Set the Auto ISO mode ON to allow the camera to find workable settings. The high limit should be set to maximum. But the minimum shutter speed should be a reasonable value. I like 1/125 sec.

It was that last setting that really got me in trouble with the vultures. For shooting still-life scenes I had set it to 1 second.

That first photo at the top shows what can happen. The camera used 1 second, f/8, at ISO 3600. One second is more than I can hand-hold, even with good vibration reduction.

I got the camera to 1/125s, f/4, and ISO 200. But failed to watch where the center focus mark wound up.

Some days are like that! Nice photo of that mailbox, isn’t it?

.:. © 2021 Ludwig Keck

Squash Blossom

Photographing squash blossoms

When you search for “squash blossom” Google will serve up a long collection of recipes for frying, stuffing, and preparing them in other ways.

Photographing them? Who would ever want to to that? Squash blossoms are fickle models. Not easy. Each blossom is open only once and then for just a few hours. The open early, before the daylight gets good enough for photography.

This was taken about eight in the morning. The EXIF says 2020:08:02 06:55:10-04:00, I keep my camera clock on EST.

An hour and a half later a bit of sunlight got through the trees.

Notice that the edges have started to curl up. The blossom does present a neat star-like appearance. (8:28 EST)

Another hour later, at 9:33 EST, the blossom has begun to look bedraggled.

Little creatures have discovered the offering. Not yet the bumble bees that are the main pollinators, just the local neighbors. This is a male blossom and it offers its pollen in the hopes that some of it gets carried over to a female blossom.

Data on the photo below: Focal length 90mm, f/11, distance 0.56 m, DOF= 20 mm Not that the depth of field isn’t enough to get the small flies into focus. The image is cropped. Full frame showed all of the  blossom.

One more hour and the show is over. At 10:32 the blossom has pretty much closed up and looks like it will fall off shortly.

There is more to my story. These blossoms are about 4 to 6 inch across and are also quite deep. That makes getting everything sharp a challenge. For my first photo all the way at the top, I used a lens at 120 mm focal length and f/8. This gave a depth of field of just 18 mm (0.7 inch) as reported in the EXIF data, my shooting distance was 0.79 m (31 inch).

Besides having to manage the DOF exposure poses another little problem. Yellow blossoms, especially these orange-yellow ones, will confuse the camera light meter.

The image on the left shows the photo on the camera. This demonstrates that “chimping”, reviewing the image on your camera, is a good thing. In this mode the histogram is displayed individually for the three colors. The red arrow (added afterwards, of course) shows that the red data has a peak bunched up to the right side, indicating clipping of red information. This can show as washed out detail. You can see the same information in the histogram on the ON1 Photo RAW editor display, on the right. The image of the blossom looks good on the screen, but the histogram says that some red data is clipped.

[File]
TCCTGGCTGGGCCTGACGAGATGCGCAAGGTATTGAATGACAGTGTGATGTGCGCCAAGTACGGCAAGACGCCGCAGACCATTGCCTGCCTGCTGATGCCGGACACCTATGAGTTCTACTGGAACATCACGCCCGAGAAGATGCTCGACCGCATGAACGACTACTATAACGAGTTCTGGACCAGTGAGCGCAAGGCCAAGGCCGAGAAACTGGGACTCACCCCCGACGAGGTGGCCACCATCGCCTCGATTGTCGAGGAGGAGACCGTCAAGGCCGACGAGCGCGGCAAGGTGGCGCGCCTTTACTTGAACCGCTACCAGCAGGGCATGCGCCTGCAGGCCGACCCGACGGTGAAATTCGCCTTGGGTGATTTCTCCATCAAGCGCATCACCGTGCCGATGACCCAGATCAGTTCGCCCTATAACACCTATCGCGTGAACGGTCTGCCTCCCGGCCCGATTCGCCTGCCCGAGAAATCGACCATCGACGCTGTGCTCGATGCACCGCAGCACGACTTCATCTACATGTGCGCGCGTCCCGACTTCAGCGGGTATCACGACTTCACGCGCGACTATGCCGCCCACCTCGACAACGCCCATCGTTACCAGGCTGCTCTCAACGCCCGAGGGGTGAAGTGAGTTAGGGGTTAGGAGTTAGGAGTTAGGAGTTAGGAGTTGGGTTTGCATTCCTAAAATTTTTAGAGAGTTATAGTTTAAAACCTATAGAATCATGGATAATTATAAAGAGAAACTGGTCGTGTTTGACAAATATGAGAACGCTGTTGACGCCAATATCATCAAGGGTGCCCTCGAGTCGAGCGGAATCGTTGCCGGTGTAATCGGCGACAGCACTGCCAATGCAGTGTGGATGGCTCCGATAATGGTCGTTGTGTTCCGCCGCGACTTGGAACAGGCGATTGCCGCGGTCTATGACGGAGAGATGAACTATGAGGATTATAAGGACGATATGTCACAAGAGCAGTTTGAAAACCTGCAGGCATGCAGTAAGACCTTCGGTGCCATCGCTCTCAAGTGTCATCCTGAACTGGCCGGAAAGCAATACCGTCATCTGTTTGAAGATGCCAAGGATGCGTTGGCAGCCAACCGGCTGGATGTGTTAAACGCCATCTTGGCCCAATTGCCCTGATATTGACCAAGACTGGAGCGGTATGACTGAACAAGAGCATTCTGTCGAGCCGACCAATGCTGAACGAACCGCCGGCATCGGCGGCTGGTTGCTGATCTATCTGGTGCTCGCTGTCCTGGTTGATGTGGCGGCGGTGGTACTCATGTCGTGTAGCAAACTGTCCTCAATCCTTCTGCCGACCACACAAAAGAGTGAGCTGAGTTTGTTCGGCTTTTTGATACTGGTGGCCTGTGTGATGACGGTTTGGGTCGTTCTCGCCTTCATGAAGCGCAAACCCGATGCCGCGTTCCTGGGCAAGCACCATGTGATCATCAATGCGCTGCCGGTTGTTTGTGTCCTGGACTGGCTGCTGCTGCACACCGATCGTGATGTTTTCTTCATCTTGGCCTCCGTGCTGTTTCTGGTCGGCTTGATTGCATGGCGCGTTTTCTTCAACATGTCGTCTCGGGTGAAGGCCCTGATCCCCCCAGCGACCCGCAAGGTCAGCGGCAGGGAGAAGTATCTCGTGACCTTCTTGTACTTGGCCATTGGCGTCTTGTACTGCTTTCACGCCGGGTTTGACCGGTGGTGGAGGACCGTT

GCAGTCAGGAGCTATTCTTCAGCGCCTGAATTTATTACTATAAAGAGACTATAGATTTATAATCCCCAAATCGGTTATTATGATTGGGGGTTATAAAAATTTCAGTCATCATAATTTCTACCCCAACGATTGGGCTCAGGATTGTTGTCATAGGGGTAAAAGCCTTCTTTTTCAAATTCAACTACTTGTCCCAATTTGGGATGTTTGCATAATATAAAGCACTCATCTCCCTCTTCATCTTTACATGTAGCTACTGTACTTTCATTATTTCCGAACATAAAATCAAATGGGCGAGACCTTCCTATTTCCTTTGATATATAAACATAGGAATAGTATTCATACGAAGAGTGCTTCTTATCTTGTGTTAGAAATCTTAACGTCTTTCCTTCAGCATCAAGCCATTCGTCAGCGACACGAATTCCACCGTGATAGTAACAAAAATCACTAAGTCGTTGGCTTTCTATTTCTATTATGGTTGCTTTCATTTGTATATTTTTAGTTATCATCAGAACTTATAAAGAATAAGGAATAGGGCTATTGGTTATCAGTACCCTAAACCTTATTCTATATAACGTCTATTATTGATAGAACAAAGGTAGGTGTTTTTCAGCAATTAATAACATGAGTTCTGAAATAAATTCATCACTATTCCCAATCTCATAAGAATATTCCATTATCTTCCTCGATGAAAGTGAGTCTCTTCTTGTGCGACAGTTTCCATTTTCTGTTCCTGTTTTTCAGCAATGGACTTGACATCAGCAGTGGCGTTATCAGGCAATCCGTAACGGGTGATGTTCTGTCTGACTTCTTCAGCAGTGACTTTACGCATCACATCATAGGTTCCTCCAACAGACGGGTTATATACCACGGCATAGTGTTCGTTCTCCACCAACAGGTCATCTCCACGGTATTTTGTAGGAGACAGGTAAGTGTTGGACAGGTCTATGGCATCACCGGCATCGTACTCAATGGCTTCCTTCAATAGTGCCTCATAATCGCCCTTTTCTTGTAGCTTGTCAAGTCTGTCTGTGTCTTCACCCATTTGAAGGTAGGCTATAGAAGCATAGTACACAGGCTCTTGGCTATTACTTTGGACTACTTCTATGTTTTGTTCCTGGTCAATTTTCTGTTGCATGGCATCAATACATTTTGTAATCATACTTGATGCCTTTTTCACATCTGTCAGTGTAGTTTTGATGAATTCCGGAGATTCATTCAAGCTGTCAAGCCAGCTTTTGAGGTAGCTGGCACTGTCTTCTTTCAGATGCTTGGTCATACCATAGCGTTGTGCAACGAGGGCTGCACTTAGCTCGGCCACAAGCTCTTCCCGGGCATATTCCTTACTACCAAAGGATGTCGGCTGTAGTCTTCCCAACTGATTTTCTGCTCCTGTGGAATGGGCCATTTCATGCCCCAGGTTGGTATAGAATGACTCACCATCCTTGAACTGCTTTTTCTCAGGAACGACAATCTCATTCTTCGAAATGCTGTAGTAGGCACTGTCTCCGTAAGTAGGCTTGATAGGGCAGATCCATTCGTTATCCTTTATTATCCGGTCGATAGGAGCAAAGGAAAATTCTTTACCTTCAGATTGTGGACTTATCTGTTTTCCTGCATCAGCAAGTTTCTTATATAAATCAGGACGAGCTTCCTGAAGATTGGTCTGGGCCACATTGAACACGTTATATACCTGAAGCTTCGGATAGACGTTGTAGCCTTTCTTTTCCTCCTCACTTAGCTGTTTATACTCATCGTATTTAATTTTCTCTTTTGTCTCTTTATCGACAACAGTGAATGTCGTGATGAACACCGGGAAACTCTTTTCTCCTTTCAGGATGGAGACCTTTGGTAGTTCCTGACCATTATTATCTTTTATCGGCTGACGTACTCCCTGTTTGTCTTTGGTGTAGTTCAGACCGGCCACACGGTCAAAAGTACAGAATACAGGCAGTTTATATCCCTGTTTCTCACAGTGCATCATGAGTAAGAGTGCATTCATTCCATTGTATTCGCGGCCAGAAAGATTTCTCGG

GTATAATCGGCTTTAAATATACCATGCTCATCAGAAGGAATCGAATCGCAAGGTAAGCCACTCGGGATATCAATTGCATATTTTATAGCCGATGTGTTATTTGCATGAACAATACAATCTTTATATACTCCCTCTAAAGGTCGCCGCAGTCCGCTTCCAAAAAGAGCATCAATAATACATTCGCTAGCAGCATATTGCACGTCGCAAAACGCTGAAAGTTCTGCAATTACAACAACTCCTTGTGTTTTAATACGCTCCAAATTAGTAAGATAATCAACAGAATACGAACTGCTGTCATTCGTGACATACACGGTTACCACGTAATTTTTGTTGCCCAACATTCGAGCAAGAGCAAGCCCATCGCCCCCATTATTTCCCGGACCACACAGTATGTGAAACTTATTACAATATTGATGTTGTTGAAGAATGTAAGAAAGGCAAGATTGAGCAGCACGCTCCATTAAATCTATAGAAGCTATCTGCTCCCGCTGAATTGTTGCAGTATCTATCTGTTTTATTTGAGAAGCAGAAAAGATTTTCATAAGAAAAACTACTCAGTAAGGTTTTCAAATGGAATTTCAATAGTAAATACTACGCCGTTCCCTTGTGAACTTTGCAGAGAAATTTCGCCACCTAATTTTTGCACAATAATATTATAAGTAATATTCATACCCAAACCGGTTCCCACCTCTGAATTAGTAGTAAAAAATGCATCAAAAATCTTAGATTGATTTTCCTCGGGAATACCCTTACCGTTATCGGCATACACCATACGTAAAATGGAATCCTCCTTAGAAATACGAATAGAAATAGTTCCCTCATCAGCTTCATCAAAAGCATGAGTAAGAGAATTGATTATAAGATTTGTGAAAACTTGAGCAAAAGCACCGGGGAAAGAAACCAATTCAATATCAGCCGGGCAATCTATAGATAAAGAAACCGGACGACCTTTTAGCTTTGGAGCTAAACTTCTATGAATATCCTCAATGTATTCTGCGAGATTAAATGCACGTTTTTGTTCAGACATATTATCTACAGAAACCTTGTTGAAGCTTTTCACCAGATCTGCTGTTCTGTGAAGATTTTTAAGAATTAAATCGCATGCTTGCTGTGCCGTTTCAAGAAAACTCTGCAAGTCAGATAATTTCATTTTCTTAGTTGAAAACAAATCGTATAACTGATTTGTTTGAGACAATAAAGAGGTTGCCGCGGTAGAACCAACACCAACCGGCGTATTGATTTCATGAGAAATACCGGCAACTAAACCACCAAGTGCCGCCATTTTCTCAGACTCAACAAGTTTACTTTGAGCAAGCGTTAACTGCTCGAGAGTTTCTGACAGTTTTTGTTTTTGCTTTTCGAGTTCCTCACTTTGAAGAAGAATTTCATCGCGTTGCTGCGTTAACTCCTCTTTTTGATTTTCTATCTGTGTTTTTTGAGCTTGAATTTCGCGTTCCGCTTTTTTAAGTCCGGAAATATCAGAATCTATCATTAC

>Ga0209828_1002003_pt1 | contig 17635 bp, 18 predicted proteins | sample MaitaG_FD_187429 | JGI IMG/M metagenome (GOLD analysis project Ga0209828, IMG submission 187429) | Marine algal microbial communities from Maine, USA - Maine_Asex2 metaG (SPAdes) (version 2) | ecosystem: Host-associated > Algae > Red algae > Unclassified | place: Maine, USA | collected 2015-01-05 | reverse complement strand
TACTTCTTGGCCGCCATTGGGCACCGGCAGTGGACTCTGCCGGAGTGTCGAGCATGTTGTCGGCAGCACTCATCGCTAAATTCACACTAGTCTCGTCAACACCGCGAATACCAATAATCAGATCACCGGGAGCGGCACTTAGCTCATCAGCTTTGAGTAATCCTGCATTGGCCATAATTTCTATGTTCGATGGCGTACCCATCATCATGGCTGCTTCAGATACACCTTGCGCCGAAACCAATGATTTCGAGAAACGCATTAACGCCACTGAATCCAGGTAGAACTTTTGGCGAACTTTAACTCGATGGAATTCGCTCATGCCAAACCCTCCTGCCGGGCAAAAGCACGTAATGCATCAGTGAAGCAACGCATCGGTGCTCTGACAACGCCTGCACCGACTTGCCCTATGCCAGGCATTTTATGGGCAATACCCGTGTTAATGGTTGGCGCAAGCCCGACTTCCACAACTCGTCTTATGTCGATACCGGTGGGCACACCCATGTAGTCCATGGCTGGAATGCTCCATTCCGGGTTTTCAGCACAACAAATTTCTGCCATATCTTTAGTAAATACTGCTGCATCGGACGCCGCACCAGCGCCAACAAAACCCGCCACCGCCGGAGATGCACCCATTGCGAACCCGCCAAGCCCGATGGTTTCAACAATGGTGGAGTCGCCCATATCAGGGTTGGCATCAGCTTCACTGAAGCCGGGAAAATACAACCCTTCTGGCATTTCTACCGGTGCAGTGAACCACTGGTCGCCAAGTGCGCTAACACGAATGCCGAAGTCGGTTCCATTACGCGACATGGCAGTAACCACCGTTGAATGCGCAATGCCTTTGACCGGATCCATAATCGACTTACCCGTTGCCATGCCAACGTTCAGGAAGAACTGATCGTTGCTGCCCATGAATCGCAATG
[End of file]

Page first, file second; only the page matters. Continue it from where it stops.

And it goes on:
When I shoot yellow flowers I underexpose, for this photo by a whole stop. Here is the screen view of the ON1 editor for the underexposed photo.

Yes, the photo looks distinctly underexposed, but the histogram shows that I captured all the data. This allows me to make the best of this image in post-processing.

So, to recap. Squash blossoms are temperamental models, they are open for only a couple of hours early in the morning. Their size across and in depth makes depth of field tricky. Pick what you want sharp. Their bright color can fool the camera, underexposure is desirable.

When you see a bud looking like this, set your alarm!


.:. © 2020 Ludwig Keck

Georgia Winter

Winter in Georgia

Yes, we do get winter down here in Georgia. Sometimes we even get snow. Here is my story of “winter” in Georgia in 2020.

On February 3rd our first daffodil greeted the new year.

The next day three more blossoms joined the chorus singing to the coming of spring.

Alas, it wasn’t spring that came. It was a cold rain “event” that beat down the flowers two days later and reminded us all of the official season.

The daffodils are a hardy bunch and determined to do their job. By evening they stated to lift their blossoms back up. But then, surprise, on the following morning, February 8, at around 9:30 snow started falling. It had been 750 days, according to one of the Atlanta meteorologists, since the last snow fall in our area. And it wasn’t just a light dusting. We got the full deal! By eleven o’clock that morning about an inch of the white stuff covered the ground and our spring messengers.

Winter snow had come! Of course, hereabouts that’s to be enjoyed quickly. It doesn’t last very long. By five in the afternoon the melting was on its way.

By nine-thirty the next morning it was back to work for our persistent friends.

Our trumpeter of spring proudly stands tall and bright.

… And so do its friends.

Our daffodils, my iPhone (which captured all but one of these images), my shadow and I wish you a happy Valentine’s Day and a glorious spring time!

.:. © 2020 Ludwig Keck